CLEVELAND, Ohio – Laura Watilo Blake made her first trip to Colombia in 2010. She returned six years later to adopt her daughter.
Since then, she’s returned several times, most recently to research for Lonely Planet Colombia, a new guide covering the country’s top destinations and experiences.
Blake, of Bay Village, has been a travel writer and photographer for more than two decades, contributing to regional and international publications, about destinations close to home and around the world.
But Colombia, a country with more than 50 million inhabitants in northern South America, has always been special.
She and her husband, Cleveland attorney Chris Blake, have made it a goal to travel to Colombia every year since adopting Kinley, now 9, in 2016. They were forced to skip a few years during the pandemic, but they made up for it in the last year.
“It’s my dream come true to support my travels to Colombia while keeping my daughter connected to her roots,” Blake said.
The Lonely Planet assignment came about after she attended a travel writers conference in Bogotá in September 2022. She is one of several contributing authors to the book ($24.99, 288 pages). Its sections include chapters on the Caribbean coast, Vallenato music and the toolkit, with information on getting around, money, health and safety and other topics.
Blake was recently named a finalist for the Colombia Tourism Board’s 2023 award in the “The World Talks About Colombia: Best Journalistic Story Highlighting the Beauty of Colombia” category. To learn more about her work: aloneplanet.com/authors/laura-watilo-blake
Recently, she agreed to answer some questions about the country and her deep affection for it.
What do you love about Colombia? Why do you keep coming back?
Colombia is full of surprises. Every time I think I can finally cross it off my bucket list, I find more and more things I want to see and do there, like waterfalls, hot springs, snow-capped volcanoes, beaches, islands, whale watching, chocolate making . , coffee production, indigenous cultures, pink dolphins, rainbow river and ancient ruins. And that’s just scratching the surface. We also met some of the coolest people on the planet in Colombia, some of whom became good friends.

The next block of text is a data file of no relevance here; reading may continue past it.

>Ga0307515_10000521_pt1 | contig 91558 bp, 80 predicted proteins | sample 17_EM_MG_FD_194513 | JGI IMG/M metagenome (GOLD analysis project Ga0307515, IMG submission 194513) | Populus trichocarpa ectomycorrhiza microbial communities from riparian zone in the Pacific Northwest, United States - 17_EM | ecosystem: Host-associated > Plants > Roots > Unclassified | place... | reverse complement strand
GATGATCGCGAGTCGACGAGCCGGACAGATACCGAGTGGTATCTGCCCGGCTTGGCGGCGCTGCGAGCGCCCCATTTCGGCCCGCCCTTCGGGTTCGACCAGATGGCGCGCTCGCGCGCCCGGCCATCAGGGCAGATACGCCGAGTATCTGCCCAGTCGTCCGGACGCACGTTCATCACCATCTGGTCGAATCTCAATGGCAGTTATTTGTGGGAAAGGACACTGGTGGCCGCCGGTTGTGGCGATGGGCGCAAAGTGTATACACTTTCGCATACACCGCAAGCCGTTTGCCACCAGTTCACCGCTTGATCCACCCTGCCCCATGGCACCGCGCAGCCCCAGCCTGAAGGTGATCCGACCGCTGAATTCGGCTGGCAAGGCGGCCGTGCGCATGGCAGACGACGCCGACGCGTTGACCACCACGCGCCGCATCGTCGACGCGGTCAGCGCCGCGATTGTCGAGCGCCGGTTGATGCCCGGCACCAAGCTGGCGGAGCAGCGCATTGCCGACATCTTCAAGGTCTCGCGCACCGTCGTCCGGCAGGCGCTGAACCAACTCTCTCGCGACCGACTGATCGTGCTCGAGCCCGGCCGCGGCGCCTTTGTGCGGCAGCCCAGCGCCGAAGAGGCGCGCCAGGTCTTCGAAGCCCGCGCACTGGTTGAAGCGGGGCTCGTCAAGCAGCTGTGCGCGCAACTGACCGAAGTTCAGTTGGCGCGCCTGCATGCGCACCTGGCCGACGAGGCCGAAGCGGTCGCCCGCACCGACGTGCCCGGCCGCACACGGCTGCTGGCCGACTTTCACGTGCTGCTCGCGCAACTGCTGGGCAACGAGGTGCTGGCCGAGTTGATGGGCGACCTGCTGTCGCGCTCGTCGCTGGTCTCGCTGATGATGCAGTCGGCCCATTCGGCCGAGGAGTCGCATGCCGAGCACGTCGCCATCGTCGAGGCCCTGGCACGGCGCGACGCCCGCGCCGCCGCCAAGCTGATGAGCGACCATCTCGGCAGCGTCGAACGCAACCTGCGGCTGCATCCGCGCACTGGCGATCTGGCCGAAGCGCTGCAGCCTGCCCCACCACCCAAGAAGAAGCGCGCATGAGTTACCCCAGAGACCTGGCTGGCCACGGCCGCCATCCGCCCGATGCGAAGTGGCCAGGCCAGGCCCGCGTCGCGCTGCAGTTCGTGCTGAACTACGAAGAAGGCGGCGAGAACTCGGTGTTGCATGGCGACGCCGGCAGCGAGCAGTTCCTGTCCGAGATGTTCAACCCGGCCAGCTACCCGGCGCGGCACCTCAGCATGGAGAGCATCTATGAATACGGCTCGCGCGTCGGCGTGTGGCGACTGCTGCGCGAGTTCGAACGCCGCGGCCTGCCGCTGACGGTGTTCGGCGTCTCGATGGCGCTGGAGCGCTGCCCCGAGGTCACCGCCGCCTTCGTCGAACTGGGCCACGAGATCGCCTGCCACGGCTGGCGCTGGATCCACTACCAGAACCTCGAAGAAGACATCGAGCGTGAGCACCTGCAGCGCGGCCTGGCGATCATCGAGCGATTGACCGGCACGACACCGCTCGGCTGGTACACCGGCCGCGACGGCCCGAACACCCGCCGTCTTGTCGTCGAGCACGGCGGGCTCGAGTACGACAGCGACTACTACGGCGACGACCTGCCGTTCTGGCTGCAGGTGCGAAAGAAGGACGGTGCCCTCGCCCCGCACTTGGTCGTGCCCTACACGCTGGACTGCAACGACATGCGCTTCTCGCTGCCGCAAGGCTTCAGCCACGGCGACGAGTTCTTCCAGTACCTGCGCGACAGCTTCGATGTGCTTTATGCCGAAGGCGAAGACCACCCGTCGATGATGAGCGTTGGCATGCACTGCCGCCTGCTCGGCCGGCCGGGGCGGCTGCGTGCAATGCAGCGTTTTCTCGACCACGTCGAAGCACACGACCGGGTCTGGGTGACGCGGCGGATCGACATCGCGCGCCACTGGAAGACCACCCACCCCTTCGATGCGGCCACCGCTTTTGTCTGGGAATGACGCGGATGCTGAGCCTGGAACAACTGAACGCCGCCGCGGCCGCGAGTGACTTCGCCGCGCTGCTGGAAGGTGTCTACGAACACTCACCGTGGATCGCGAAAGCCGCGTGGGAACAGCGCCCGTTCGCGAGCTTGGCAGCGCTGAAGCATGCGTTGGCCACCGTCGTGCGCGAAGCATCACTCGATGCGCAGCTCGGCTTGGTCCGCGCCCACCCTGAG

It is also close to the USA. From Cleveland, I can catch a plane in the morning and arrive a little after 2pm, as well as being in the same time zone for part of the year. No jetlag!
My daughter is pure Colombian. It has become my purpose to keep her connected to her roots and teach her to be proud of her heritage. There is a wonderful Colombian community here in Cleveland that I met through Columbian Foundation of Ohiothe sponsoring organization of the Colombian Garden, the first Latin American cultural garden along Martin Luther King Jr.
Can you recommend three top destinations or experiences for someone who has never been?
Bogotá: The vast majority of international flights land in Colombia’s bustling capital, which is worth exploring for a few days. Get your bearings on a free walking tour of the historic La Candelaria neighborhood, with its colonial architecture and vibrant street art. Most tours start before free time Gold Museum (Gold Museum), which houses an impressive collection of artifacts that Spanish conquerors coveted in the 16th century. Some of the gold came from Lake Guatavita, 35 miles north of Bogotá. The sacred lake, which gave rise to the legend of El Dorado, can be visited on a day trip.
Cartagena: This historic colonial city on the Caribbean coast is one of the most visited destinations in South America. The well-preserved historic center, a UNESCO World Heritage Site, features colorful buildings with flower-covered balconies, narrow streets, and pleasant squares for watching the people. The city’s Afro-Caribbean influence is evident in its music, dance and cuisine. Nearby islands and beaches, including the Islas del Rosario (Rosary Islands), offer opportunities for snorkeling, diving, and beachcombing.